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Life changed for local drag queen Jehovah Thickness on December 26, 2018.

“I was sick for three months; I had no idea what was going on with my body,” Thickness said. “When you first contract HIV, you develop these illnesses, and I had this weird inkling and thought, ‘I should be tested.’ It kept gnawing at the back of my mind, so I got tested the day after Christmas, and I was positive.”

Thickness shares this reality with over 39 million others, according to HIV Global Statistics, and it’s a reality they have been aware of since childhood. After coming out at 15, Thickness was kicked out of their childhood home. They moved in with a friend whose mother brought them along to informational seminars. There they learned more about HIV and the stigma against it and first discovered that people with HIV and AIDS shouldn’t be shamed—despite what others told them.

“Later, I moved back in with my family, and my dad had this strict policy that I had to volunteer at hospices where people were dying of AIDS, because he wanted me to stop being gay,” Thickness said.

Forcing LGBTQ people to see the “inevitability” of HIV and AIDS that comes along with their identities has been a popular conversion technique since the AIDS crisis of the 80s. HIV and AIDS have been referred to as “gay cancer” and “gay-related immune deficiency,” and these labels only added to the detriment that widespread deaths from HIV and AIDS brought to the community.

The constant fear-mongering that Thickness experienced, however, didn’t have the desired effect on them.

“As a kid, I had to watch that happen, and it molded me into someone who accepts everyone for who they are, because my dad didn’t accept me in any way,” Thickness said. “And, you know, oddly enough, when I was diagnosed with HIV, I called my dad first. When I was told that I have HIV, I took it really well. I wasn’t going to allow it to hold me back. I’m not going to destroy myself just because I have HIV; I’m going to try and build something better”

Despite their positivity, Thickness said that HIV took a major toll on their body in the beginning. Like most other viruses, HIV gives you fevers, chills, and aches within the first few weeks of incubation. Many people experience nausea and weight loss, too.

“Those few months I was so sick, I was nearly dying,” Thickness said. “Medical marijuana made it possible for me to get help and get through the beginning of being diagnosed with HIV. When I first got diagnosed they put me on Biktarvy, a medicine. It made me so tired; it gave me the craziest dreams, and it got me fired from my job, because I couldn’t stop oversleeping. I had to stop taking the medication I took for body pain because it interfered with my HIV meds. It was a lot of adjustment.”

On top of HIV, Thickness struggles with anxiety and depression, the symptoms of which are often exacerbated by the virus.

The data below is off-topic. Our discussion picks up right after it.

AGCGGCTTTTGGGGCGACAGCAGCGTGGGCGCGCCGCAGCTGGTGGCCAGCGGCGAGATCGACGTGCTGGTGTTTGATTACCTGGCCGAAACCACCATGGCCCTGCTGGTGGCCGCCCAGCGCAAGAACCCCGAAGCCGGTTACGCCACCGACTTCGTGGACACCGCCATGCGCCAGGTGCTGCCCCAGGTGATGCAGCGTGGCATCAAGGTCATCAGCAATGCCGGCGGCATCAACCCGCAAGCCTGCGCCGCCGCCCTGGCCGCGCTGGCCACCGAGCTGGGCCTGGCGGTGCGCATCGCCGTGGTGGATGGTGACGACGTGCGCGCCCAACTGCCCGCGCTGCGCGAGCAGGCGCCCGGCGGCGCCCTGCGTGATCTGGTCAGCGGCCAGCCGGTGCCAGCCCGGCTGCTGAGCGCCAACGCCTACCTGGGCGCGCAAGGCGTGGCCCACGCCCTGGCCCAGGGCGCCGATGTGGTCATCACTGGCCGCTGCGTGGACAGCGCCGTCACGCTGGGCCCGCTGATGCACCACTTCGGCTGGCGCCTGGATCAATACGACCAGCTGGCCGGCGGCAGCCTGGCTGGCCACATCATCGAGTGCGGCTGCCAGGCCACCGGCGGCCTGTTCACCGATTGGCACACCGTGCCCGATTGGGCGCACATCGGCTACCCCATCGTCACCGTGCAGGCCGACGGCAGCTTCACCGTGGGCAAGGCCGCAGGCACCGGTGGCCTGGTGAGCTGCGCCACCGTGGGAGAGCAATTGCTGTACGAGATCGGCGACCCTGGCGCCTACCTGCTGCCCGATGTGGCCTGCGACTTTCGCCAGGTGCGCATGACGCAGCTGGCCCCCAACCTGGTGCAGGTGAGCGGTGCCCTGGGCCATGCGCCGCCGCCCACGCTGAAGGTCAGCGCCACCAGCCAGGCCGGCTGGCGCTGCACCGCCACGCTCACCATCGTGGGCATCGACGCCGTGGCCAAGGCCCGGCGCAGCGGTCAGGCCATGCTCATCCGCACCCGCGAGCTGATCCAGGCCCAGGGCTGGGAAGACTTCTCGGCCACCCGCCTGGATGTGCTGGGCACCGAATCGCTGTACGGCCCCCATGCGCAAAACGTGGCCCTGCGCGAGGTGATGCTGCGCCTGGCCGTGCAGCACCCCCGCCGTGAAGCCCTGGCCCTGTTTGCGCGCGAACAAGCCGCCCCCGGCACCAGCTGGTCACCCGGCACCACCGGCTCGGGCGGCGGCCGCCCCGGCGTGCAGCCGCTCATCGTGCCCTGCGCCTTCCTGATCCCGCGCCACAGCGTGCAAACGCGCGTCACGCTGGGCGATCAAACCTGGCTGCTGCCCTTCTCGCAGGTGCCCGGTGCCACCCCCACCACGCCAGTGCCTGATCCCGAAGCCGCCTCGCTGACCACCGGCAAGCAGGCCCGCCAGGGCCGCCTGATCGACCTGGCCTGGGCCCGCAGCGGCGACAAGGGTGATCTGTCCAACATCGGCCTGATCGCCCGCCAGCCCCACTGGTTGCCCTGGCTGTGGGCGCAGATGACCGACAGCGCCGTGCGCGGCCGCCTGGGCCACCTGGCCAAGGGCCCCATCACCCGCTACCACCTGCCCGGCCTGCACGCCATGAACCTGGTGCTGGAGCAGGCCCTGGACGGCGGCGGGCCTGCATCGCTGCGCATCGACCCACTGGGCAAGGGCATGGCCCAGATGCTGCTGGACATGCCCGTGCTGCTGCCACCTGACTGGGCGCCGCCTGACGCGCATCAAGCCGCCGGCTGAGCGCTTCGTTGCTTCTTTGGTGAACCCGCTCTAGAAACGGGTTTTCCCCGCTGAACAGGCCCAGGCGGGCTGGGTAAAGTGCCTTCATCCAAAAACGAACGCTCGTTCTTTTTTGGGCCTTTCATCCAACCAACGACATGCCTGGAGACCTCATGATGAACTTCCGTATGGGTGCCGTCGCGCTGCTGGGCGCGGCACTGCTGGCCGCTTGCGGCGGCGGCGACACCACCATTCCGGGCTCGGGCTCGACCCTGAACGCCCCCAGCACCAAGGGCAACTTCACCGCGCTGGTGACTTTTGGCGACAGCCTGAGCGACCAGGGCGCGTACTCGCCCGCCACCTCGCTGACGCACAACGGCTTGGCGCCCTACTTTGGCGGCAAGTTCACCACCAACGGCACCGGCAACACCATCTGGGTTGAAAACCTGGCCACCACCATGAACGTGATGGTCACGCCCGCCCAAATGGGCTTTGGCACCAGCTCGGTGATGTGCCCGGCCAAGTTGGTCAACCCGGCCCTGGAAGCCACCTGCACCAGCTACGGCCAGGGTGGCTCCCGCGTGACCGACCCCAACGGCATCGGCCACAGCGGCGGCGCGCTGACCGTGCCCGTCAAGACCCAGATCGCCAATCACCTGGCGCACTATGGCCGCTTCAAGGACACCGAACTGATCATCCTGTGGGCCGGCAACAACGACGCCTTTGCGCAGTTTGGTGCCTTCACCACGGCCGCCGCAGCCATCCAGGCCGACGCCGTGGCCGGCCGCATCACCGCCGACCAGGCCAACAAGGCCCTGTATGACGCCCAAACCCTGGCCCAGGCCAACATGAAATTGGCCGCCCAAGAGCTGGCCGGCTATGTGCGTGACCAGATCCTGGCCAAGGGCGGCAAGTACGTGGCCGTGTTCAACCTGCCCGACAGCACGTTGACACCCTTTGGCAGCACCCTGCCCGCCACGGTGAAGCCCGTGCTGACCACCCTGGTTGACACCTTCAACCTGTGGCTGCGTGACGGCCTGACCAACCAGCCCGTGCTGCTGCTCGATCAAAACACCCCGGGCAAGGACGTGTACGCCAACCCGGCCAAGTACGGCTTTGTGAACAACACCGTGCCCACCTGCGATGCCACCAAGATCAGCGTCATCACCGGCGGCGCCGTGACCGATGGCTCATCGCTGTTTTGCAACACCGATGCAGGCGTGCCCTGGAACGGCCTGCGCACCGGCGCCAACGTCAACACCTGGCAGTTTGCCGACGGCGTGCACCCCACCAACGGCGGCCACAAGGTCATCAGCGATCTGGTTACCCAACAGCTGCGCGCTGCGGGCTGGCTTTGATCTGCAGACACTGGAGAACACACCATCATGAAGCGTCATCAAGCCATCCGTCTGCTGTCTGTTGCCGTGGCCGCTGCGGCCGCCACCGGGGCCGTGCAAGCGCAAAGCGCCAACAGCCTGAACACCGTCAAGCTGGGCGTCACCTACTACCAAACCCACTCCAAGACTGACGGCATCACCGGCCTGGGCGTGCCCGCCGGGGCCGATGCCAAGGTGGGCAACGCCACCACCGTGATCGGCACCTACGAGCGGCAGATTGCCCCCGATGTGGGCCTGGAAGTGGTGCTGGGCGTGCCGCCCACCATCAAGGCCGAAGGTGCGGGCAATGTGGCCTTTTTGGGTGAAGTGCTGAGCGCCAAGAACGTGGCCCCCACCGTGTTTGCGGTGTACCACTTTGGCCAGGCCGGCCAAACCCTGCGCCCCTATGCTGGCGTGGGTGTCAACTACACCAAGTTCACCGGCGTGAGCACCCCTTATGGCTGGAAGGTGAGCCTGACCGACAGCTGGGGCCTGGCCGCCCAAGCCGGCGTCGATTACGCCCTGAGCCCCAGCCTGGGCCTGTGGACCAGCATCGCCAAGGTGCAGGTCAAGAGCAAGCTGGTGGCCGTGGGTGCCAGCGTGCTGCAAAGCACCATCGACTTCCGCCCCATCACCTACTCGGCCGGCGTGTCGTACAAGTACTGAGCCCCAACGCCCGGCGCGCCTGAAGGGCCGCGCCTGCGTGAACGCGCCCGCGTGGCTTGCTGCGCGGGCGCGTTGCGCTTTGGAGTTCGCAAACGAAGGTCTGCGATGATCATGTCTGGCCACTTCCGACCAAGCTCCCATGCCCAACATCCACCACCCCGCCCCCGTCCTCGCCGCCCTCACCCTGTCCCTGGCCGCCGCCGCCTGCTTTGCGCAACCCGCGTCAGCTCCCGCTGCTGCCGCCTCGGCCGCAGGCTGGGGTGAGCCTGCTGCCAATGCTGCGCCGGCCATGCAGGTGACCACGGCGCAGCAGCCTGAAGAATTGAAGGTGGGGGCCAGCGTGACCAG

“They tried to put me on mental health meds, and it all made me manic,” Thickness explained. “This week, with the meds out of my system for a minute, I’m calm. I can focus. It gave me this awareness that I don’t need mental health meds right now. Weed is what’s really helping me.”

The days of cannabis being used only by people with cancer or seizure disorders are behind us; medical cannabis is now popularly used by people with anxiety and depression, chronic pain, and hundreds of other ailments. Medical cannabis use by people with HIV can be dated back to the early 90s, when doctors used synthetic THC to stimulate the appetites of patients with HIV wasting syndrome.

Today, the diversity of medical cannabis extends to include CBD products, which provide relief for mental illness symptoms, physical pain, and insomnia.

“I’ve also started using CBD products regularly; the CBD helps so much with my anxiety,” Thickness said. “One night, my roommates brought home a bunch of CBD stuff and offered me a CBD dab before bed. Best sleep of my life. They introduced me to a bunch of products, and it really started turning things around for me. CBD started helping me with my sleep cycle, my anxiety, and my mania.”

Thickness doesn’t limit themselves to medical cannabis usage, though—they’re an avid recreational smoker, too.

“I love dabs and concentrates,” Thickness said. “That’s my thing. They’re so beautiful, and so straight-to-the-point. I’m a very straightforward individual, and that is reflected in my weed use. Dabs get to the point. I love every f*cking second of it.”

Overall, Thickness refuses to deny themselves the simple pleasures of life simply because of HIV.

In fact, they’re using their platform in the community as a drag queen to bring more awareness to HIV prevention and destigmatization. Thickness recently performed a number about HIV prevention and positivity during Activism Week for Ultimate Queen Competition 2019 and wants to continue bringing attention to the issue.

“The most important thing I want people to know about HIV is that together we can end this,” Thickness said. “It’s preventable. This is something that, if we take a moment to pause and stop judging one another, and stop stigmatizing, and we start to look at one another as a community, we can actually eradicate this. Just take a few seconds and listen to each other. Getting on PrEP, getting regularly tested—they could have prevented me from getting HIV, and we need to be preaching that, along with compassion. Be kind to one another, and let your friends and family know that, no matter what the test result is, you love them, and you’re there for them.”

Photo by Julian Colas